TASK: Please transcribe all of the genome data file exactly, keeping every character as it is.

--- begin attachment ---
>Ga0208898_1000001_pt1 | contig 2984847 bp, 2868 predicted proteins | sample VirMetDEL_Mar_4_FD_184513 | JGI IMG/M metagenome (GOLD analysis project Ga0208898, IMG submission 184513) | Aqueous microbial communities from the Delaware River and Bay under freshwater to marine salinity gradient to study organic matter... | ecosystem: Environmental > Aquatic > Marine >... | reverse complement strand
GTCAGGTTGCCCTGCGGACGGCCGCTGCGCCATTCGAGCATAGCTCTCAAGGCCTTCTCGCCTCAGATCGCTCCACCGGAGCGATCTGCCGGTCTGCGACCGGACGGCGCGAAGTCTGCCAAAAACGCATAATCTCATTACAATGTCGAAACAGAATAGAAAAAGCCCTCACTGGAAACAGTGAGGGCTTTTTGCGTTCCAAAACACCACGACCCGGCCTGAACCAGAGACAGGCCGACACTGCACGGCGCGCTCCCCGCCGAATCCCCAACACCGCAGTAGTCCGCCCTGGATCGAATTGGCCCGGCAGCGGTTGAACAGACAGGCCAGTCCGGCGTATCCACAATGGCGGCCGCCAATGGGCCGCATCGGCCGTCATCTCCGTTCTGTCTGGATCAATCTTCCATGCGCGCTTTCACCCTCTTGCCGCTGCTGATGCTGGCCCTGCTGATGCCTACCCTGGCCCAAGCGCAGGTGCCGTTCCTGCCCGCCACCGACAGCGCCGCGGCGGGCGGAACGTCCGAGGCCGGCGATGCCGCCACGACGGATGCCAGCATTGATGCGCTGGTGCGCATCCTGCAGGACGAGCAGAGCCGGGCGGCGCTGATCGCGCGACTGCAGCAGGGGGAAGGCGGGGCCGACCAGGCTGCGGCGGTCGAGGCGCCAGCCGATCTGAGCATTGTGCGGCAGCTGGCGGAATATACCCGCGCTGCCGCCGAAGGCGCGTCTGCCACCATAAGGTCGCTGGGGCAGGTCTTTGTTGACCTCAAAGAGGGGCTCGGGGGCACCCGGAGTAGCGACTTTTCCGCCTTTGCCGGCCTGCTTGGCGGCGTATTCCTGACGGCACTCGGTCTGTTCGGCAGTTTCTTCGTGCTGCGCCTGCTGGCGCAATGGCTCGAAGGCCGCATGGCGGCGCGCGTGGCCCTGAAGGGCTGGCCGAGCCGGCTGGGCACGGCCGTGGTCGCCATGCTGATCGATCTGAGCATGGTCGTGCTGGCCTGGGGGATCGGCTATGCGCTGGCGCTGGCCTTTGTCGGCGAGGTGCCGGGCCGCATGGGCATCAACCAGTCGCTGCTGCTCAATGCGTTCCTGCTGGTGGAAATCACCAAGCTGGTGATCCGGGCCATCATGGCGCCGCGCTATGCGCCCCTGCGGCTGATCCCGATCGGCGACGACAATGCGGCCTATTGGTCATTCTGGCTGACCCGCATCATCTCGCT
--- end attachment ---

>Ga0208898_1000001_pt1 | contig 2984847 bp, 2868 predicted proteins | sample VirMetDEL_Mar_4_FD_184513 | JGI IMG/M metagenome (GOLD analysis project Ga0208898, IMG submission 184513) | Aqueous microbial communities from the Delaware River and Bay under freshwater to marine salinity gradient to study organic matter... | ecosystem: Environmental > Aquatic > Marine >... | reverse complement strand
GTCAGGTTGCCCTGCGGACGGCCGCTGCGCCATTCGAGCATAGCTCTCAAGGCCTTCTCGCCTCAGATCGCTCCACCGGAGCGATCTGCCGGTCTGCGACCGGACGGCGCGAAGTCTGCCAAAAACGCATAATCTCATTACAATGTCGAAACAGAATAGAAAAAGCCCTCACTGGAAACAGTGAGGGCTTTTTGCGTTCCAAAACACCACGACCCGGCCTGAACCAGAGACAGGCCGACACTGCACGGCGCGCTCCCCGCCGAATCCCCAACACCGCAGTAGTCCGCCCTGGATCGAATTGGCCCGGCAGCGGTTGAACAGACAGGCCAGTCCGGCGTATCCACAATGGCGGCCGCCAATGGGCCGCATCGGCCGTCATCTCCGTTCTGTCTGGATCAATCTTCCATGCGCGCTTTCACCCTCTTGCCGCTGCTGATGCTGGCCCTGCTGATGCCTACCCTGGCCCAAGCGCAGGTGCCGTTCCTGCCCGCCACCGACAGCGCCGCGGCGGGCGGAACGTCCGAGGCCGGCGATGCCGCCACGACGGATGCCAGCATTGATGCGCTGGTGCGCATCCTGCAGGACGAGCAGAGCCGGGCGGCGCTGATCGCGCGACTGCAGCAGGGGGAAGGCGGGGCCGACCAGGCTGCGGCGGTCGAGGCGCCAGCCGATCTGAGCATTGTGCGGCAGCTGGCGGAATATACCCGCGCTGCCGCCGAAGGCGCGTCTGCCACCATAAGGTCGCTGGGGCAGGTCTTTGTTGACCTCAAAGAGGGGCTCGGGGGCACCCGGAGTAGCGACTTTTCCGCCTTTGCCGGCCTGCTTGGCGGCGTATTCCTGACGGCACTCGGTCTGTTCGGCAGTTTCTTCGTGCTGCGCCTGCTGGCGCAATGGCTCGAAGGCCGCATGGCGGCGCGCGTGGCCCTGAAGGGCTGGCCGAGCCGGCTGGGCACGGCCGTGGTCGCCATGCTGATCGATCTGAGCATGGTCGTGCTGGCCTGGGGGATCGGCTATGCGCTGGCGCTGGCCTTTGTCGGCGAGGTGCCGGGCCGCATGGGCATCAACCAGTCGCTGCTGCTCAATGCGTTCCTGCTGGTGGAAATCACCAAGCTGGTGATCCGGGCCATCATGGCGCCGCGCTATGCGCCCCTGCGGCTGATCCCGATCGGCGACGACAATGCGGCCTATTGGTCATTCTGGCTGACCCGCATCATCTCGCT